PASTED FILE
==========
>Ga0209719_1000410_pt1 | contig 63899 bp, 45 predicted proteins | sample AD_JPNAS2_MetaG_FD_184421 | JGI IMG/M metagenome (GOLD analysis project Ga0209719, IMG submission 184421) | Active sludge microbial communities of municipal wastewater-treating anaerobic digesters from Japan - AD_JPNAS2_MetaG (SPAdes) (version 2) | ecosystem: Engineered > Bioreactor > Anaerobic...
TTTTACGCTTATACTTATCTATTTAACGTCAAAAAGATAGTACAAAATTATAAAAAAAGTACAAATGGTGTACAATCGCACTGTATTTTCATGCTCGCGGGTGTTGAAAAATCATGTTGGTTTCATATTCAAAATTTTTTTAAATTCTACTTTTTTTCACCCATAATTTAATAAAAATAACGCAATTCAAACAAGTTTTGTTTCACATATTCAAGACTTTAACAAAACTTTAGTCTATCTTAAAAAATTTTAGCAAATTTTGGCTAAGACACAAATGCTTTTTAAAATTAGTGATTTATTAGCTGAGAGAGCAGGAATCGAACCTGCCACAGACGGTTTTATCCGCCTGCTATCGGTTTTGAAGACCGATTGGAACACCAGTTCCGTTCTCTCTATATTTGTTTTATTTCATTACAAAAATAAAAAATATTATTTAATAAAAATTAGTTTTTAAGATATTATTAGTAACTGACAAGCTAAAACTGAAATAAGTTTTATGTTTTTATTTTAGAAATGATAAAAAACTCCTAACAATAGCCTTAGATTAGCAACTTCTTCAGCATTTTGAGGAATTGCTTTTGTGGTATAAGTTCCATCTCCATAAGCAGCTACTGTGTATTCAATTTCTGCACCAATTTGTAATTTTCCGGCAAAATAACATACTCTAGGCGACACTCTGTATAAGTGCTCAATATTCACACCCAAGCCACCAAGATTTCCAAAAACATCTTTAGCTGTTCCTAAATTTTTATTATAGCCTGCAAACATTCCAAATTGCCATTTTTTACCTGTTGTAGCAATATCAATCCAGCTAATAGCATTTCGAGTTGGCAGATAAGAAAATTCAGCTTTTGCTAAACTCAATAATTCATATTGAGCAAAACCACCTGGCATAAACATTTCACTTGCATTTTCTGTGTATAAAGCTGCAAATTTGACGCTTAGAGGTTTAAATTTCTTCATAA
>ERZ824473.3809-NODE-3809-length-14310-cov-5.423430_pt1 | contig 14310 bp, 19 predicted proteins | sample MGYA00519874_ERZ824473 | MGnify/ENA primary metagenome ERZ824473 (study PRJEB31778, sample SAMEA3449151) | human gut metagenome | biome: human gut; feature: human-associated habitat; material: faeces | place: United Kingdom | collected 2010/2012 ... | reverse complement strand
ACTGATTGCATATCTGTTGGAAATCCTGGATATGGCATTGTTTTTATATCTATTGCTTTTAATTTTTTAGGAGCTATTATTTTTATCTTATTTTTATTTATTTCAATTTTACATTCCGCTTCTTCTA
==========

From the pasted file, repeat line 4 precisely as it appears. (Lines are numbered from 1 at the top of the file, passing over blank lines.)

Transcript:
ACTGATTGCATATCTGTTGGAAATCCTGGATATGGCATTGTTTTTATATCTATTGCTTTTAATTTTTTAGGAGCTATTATTTTTATCTTATTTTTATTTATTTCAATTTTACATTCCGCTTCTTCTA